American cookery, part 1 of 5

Yield: 1 servings

Measure Ingredient
\N \N No Ingredients Found

These are the little blurbs that were in front of each section in the Women's Day encyclopedia of Cookery. I didn't want to put it in front of each recipe from that section, but also didn't want to leave out the descriptions of each State either.. 8-} Hope you enjoy the thumbnail tours of each State.

ALABAMA: Scents of amellia and mimosa cling to the plateau of the Piedmont. Here Cotton is King and ships of Seven Seas yaw and splash in Mobile Bay. Sweet potatoes ripen in the sun of Coosa Valley, the Azalea Trail exudes heady perfume, and yellowhammers brighten the Cumberland. The twang of banjo and whir of cotton gin, familiar sounds of the Deep South. ALASKA: The Klondike is cold and Stika spruce shiver in emptry loneliness. Otter, seal, caribou, grizzly and reindeer are ready for it. So ate the native Aleut and the advenurous sourdough. The treeless tundra, glassy glacier and frozen fiord call ever to the wild. There is majesty in Mount McKinley and gold in them thar hills. But north of the untamed Yukon Territory, it's cold. ARIZONA: Sirocco winds scud through Canyon Diablo, bending the ginat cactus and paloverde tree, seding the tumbleweed scurrying across the desert floor. Cactus wrens soar oer the red veined copper lodes. Painted Desert, Petrified Forest - where Hopi, Yaqui and Navajo dwell. Place of the canyons. Grand, Black, Glen - where prehisotric heavings have rent the land. ARKANSAS: Hot springs bubble in the Ozarks, where an Arkansas Traveler hears a canvasback or mallard honking for passage along the Mississippi flyway. Gum cypress, hickory and pine stretch out their leafy arms in the forest of the Ouachita, and a prospector digging mid Murfreesboro's sandstone highlands can keep any diamonds he finds - but only up to 5 carats. CALIFORNIA: Redwood, orange blossom, gree Yosemite, Rose Bowl, white Whitney, silver screen, Golden Gate - colors by the Pacific. City of Angels, Valley of Deth, saintly towns of Diego, Barbara, Clara and Francisco. Astroners observe skiers slalom, swallows return, abalone simmers, Mojave shimmers, trolleys clang, windes glow, and motorists drive through a giant sequoia. COLORADO: Big Horn sheep gambol where the columbine grows, and the deer and the antelope play in the Black Canyon of the Gunnison, Exhausted, dusty mining hamlets maintain their ghosts, and the caves of ancient cliff dwellers yawn and gape on the Mesa Verde. Great Sand Dunes and Garden of the Gods, abouve, Pike's Peak looms and cadets fly 'into the wild blue yonder.' CONNECTICUT: Gateway to New England, whose salt-boxes and church spires on village greens tell of colonial sralwarst who settled the lovely postcard town; Litchfield, Guilford, Old Lyme, Mystic, where ancient mariners went down to the sea, New London, where submarines sink silently into the sound. Yale fence, Housatonic's covered spans, and mellowing tobacco leaves. DELAWARE: Corridor to Chesapeake Bay, capital of colonial New Sweden, first to ratify the Constitution, birthplace of nylon stockings. Delaware Bay gives it coast line, du Ponts give it economic and cultural transfusions. Proud of its fighting Blue Hen symbol, pleased with the old aura of New Castle and clovered fields near Dover. Called by Thomas Jefferson, "a jewel among States." FLORIDA: Gleaming, whitewashed hotels crouch shadowless on the beaches of Miami, and alligators slither through the swamps of the EverGlades. Natives wrench sponges from the ocean floor, and visitors peer through glass bottomed boats to see inky denizens of the deep. Venerable St.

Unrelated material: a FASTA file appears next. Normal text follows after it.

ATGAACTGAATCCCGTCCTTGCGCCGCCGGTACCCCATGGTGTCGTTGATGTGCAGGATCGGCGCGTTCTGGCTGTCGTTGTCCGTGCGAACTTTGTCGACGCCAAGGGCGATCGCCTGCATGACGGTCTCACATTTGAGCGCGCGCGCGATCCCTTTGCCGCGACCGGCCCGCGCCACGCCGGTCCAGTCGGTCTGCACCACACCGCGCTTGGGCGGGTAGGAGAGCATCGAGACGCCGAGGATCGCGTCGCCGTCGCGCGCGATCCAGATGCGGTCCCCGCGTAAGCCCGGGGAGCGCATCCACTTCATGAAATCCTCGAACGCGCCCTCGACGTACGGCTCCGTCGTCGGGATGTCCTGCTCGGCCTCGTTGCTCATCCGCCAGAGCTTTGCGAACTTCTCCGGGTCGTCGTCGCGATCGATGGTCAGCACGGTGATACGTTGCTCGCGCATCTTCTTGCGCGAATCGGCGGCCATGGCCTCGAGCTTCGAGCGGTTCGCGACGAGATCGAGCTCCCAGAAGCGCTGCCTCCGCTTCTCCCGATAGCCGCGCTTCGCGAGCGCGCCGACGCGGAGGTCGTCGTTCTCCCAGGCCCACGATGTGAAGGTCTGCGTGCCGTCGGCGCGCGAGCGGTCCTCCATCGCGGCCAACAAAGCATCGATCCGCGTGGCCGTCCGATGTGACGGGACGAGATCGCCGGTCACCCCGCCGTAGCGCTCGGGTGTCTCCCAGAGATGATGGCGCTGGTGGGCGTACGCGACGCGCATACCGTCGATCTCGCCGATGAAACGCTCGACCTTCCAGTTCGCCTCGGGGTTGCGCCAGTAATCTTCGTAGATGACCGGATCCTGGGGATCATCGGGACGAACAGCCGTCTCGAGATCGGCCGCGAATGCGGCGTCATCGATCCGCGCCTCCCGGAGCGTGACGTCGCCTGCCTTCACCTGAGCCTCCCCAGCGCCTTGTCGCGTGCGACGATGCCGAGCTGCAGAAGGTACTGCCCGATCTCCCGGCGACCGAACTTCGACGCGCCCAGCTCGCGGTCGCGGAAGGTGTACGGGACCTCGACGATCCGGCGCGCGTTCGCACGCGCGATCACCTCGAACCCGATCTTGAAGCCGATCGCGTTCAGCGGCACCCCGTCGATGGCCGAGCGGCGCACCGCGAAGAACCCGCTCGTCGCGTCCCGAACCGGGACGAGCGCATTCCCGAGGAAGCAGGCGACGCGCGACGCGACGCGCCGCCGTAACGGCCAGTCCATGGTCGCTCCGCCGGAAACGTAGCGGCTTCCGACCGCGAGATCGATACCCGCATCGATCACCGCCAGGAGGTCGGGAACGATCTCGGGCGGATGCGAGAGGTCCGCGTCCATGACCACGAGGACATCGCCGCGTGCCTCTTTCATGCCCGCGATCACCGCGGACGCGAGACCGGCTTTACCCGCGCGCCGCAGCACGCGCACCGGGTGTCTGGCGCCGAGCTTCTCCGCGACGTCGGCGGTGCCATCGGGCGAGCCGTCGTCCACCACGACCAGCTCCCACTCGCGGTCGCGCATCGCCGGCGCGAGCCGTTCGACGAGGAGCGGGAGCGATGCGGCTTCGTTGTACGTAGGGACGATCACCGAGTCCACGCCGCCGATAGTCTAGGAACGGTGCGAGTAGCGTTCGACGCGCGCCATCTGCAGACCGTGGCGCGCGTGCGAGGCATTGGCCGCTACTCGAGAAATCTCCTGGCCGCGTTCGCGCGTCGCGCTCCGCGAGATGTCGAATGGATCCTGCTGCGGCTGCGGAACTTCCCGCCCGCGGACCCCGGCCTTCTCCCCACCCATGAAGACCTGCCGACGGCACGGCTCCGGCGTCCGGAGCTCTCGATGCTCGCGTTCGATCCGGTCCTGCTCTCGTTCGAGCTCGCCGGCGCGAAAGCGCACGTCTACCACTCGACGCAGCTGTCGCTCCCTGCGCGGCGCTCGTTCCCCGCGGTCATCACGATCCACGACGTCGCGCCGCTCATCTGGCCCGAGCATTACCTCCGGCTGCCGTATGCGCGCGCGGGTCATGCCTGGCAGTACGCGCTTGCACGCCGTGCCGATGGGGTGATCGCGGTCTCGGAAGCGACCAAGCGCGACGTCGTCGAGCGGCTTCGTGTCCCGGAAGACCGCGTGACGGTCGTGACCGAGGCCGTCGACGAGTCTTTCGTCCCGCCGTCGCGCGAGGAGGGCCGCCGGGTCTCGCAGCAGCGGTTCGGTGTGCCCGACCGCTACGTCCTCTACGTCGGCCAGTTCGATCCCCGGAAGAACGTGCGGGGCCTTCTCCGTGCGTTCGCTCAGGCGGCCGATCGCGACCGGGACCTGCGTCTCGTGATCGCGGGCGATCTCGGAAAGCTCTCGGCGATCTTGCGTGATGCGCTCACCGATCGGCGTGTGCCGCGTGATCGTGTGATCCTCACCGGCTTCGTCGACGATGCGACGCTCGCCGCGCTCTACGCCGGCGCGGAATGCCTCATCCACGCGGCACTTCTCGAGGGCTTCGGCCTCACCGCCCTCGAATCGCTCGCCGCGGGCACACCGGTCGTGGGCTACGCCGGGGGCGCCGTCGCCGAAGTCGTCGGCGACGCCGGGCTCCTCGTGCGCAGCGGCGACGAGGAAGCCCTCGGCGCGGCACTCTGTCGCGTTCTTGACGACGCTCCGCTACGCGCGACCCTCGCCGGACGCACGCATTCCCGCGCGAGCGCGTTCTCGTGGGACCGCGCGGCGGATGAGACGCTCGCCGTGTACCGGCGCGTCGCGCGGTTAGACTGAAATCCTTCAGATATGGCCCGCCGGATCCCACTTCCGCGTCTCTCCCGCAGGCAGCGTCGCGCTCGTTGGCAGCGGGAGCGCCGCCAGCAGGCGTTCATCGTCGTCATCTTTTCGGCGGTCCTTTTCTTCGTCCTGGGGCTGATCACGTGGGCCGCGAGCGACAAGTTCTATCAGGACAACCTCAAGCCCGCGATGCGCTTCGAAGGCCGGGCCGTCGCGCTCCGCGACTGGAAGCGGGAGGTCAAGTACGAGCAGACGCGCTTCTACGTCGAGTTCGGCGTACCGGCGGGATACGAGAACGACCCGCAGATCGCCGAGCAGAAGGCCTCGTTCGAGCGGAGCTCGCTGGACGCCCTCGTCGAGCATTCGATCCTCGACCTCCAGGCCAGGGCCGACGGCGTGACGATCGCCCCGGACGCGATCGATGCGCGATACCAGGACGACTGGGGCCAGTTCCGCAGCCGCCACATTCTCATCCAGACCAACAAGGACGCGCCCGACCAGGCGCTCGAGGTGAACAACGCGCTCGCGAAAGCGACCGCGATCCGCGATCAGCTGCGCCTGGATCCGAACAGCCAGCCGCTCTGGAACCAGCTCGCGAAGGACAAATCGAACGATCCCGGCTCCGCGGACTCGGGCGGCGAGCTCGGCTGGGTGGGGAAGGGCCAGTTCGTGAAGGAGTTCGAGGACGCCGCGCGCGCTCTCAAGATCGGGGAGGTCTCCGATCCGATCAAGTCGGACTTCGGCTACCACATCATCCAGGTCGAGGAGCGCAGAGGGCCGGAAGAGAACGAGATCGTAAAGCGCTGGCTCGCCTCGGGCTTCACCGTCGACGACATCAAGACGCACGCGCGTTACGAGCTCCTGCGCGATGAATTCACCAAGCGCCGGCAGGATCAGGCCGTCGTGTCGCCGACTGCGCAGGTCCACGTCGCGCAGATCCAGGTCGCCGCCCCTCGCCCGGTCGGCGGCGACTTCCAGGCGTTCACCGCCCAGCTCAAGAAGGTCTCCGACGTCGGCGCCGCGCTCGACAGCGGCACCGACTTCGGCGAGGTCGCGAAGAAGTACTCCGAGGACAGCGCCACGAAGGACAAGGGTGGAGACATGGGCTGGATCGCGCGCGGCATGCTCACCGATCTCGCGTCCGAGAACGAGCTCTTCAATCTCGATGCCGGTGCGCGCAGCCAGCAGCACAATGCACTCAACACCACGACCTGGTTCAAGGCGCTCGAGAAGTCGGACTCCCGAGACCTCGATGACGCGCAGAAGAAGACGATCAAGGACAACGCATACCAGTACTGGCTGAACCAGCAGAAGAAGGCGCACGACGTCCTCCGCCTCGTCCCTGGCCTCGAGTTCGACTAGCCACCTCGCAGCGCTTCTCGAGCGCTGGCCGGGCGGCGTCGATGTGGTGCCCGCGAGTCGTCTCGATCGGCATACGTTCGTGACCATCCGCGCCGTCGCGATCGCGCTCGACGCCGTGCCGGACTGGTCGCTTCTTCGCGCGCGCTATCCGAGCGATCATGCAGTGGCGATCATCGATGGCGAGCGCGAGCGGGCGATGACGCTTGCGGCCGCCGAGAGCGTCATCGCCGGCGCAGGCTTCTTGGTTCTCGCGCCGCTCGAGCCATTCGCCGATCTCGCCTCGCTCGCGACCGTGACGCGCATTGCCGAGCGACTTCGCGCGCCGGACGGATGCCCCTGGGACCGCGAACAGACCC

Augustine, lyrical Suwannee and Okeechobee: siren calls to the Sunshine State. GEORGIA: Brown thrashers singing in the pines, ping of marble hammers at Talking Rock, sweet scent o Cherokee rose, tropical flowers floating in Okefenokee Swamp, Scarlett O'Hara pirouetting on Peachtree Street. The Old Confederacy: where history comes alive at Chickamauga, Ft. Pulaski, Brunswick, Atlanta, and along Sherman's searing "March to the Sea." Origin: Women's Day Encyclopedia of Cookery, Volume 1. Shared by: Sharon Stevens, Oct/94.

Submitted By SHARON STEVENS On 10-31-94

Similar recipes